Electric and Hybrid Cars – FAME, National Electric Mobility Mission, etc.

How does an Electric Battery work?


From UPSC perspective, the following things are important :

Prelims level : Electric Batteries

Mains level : Not Much


Central Idea

  • Electric batteries have become an integral part of modern life, enabling the widespread use of motorization and wireless technology.
  • These devices store and release electrical energy, acquired by converting other forms of energy, primarily through chemical reactions.

Historical Roots of Electric Batteries

  • Galvani’s Experiment: In 1780, Luigi Galvani conducted an experiment involving two metal plates and a frog’s leg, marking an early exploration of electricity’s effects on biological systems.
  • Volta’s Voltaic Pile: Alessandro Volta’s voltaic pile in 1800 consisted of alternating copper and zinc plates separated by electrolyte-soaked paper. It produced a steady current but lacked a comprehensive explanation.
  • John Daniel’s Innovation: British chemist John Daniel improved on Volta’s design with a more efficient cell that generated electric current for extended periods.
  • Faraday’s Insights: In the early 19th century, Michael Faraday elucidated the principles of electrochemical cells, including naming components like anode, cathode, and electrolyte.

Understanding Electric Batteries

  • Voltaic Cells: Electric batteries, also known as voltaic or galvanic cells, utilize redox reactions to produce an electric current. They consist of two half-cells, each with a metal electrode immersed in an electrolyte of the same metal.
  • Electron Transfer: In one half-cell, metal ions dissolve into the electrolyte, releasing electrons. In the other half-cell, the reverse occurs, as metal ions deposit onto the electrode and require electrons.
  • External Circuit: A wire connects the two electrodes, allowing electron flow from the anode to the cathode. A salt bridge connects the two electrolytes, enabling ion exchange.
  • Components: Key components include the cathode (positive electrode), anode (negative electrode), and the electrolyte. The source voltage and terminal voltage are important concepts.
  • Source Voltage: It represents the energy imparted to electrons and is equal to the terminal voltage in ideal conditions.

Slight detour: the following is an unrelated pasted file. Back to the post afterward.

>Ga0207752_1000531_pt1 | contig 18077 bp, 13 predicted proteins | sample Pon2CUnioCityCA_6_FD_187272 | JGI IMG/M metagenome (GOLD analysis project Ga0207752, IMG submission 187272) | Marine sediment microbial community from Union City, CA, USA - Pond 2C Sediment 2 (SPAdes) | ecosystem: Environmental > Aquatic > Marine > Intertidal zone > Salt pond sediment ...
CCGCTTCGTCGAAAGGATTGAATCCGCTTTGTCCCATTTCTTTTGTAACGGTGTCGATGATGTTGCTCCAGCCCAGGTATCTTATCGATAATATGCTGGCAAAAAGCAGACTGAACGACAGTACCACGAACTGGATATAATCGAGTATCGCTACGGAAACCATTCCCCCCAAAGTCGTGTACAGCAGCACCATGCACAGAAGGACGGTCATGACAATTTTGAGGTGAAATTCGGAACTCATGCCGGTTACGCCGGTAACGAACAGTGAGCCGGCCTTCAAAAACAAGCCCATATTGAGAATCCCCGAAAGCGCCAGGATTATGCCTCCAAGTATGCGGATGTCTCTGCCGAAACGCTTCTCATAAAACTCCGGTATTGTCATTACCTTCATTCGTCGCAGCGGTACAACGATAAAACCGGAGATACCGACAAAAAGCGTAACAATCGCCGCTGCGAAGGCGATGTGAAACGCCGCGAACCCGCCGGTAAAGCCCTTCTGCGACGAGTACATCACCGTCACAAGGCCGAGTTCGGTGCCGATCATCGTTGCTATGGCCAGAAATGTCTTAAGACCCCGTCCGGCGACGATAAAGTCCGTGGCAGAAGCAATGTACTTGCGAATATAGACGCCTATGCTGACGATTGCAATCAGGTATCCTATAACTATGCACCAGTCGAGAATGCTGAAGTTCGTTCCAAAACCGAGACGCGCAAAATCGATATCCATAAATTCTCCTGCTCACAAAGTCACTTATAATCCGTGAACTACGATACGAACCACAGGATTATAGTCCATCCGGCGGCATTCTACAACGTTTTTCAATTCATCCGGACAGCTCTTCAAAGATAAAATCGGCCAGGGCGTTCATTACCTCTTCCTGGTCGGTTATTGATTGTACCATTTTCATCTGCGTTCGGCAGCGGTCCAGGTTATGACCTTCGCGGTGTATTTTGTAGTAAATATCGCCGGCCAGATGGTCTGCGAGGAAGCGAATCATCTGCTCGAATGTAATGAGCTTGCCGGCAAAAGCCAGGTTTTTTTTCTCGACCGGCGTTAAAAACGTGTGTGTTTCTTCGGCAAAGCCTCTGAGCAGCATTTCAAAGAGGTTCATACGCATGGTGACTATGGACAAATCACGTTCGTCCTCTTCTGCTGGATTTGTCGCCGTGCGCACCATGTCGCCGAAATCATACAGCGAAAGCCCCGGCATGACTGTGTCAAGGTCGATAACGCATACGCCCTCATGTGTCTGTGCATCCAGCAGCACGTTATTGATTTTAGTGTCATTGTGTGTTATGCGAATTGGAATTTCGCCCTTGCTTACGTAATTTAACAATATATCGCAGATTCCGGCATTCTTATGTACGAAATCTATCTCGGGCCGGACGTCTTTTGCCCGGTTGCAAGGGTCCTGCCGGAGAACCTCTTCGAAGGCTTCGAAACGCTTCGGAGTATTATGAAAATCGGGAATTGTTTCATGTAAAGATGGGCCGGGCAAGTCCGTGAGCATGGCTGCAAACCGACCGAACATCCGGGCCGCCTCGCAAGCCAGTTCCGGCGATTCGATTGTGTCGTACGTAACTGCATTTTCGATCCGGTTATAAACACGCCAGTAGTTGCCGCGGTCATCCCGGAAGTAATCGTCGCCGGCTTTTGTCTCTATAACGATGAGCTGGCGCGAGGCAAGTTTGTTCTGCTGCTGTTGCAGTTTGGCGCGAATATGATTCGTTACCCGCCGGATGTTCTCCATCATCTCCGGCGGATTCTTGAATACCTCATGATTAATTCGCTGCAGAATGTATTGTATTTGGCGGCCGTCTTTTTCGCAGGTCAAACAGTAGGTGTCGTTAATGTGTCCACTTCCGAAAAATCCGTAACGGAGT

• Issues: Corrosion is a common issue in electrochemical cells, caused by factors like moisture and galvanic corrosion.

Types of Batteries

  • Lithium-Ion (Li-ion) Batteries: Li-ion batteries are rechargeable and have revolutionized technology. They consist of a cathode, anode, and an electrolyte. During discharge, lithium ions move between electrodes, facilitating energy storage.
  • Electric Vehicle (EV) Batteries: EV batteries, such as those used in Tesla’s Model S, are composed of numerous Li-ion cells and are critical for powering electric vehicles.
  • Hydrogen Fuel Cells: Hydrogen fuel cells are gaining interest, especially in the context of green energy. They use hydrogen as a fuel source and produce electricity through a chemical reaction with oxygen, emitting water as a byproduct.

Future Prospects and Significance

  • Ongoing Research: Li-ion batteries and hydrogen fuel cells continue to be areas of extensive research, with diverse configurations and advantages.
  • Hydrogen Economy: Hydrogen fuel cells are expected to play a pivotal role in the emerging hydrogen economy, and countries like India are investing in green hydrogen production.


  • Electric batteries, rooted in the principles of electrochemistry, have undergone significant evolution, transforming the way we live and utilize energy.
  • Their development and improvement remain central to advancing convenience and sustainability in industrialized societies, shaping the future of technology and transportation.

Get an IAS/IPS ranker as your 1: 1 personal mentor for UPSC 2024

Attend Now

Notify of
Inline Feedbacks
View all comments


Join us across Social Media platforms.

💥💥[Course]Smash Ethics by AIR 48, Ethics Topper 133 marks.
This is default text for notification bar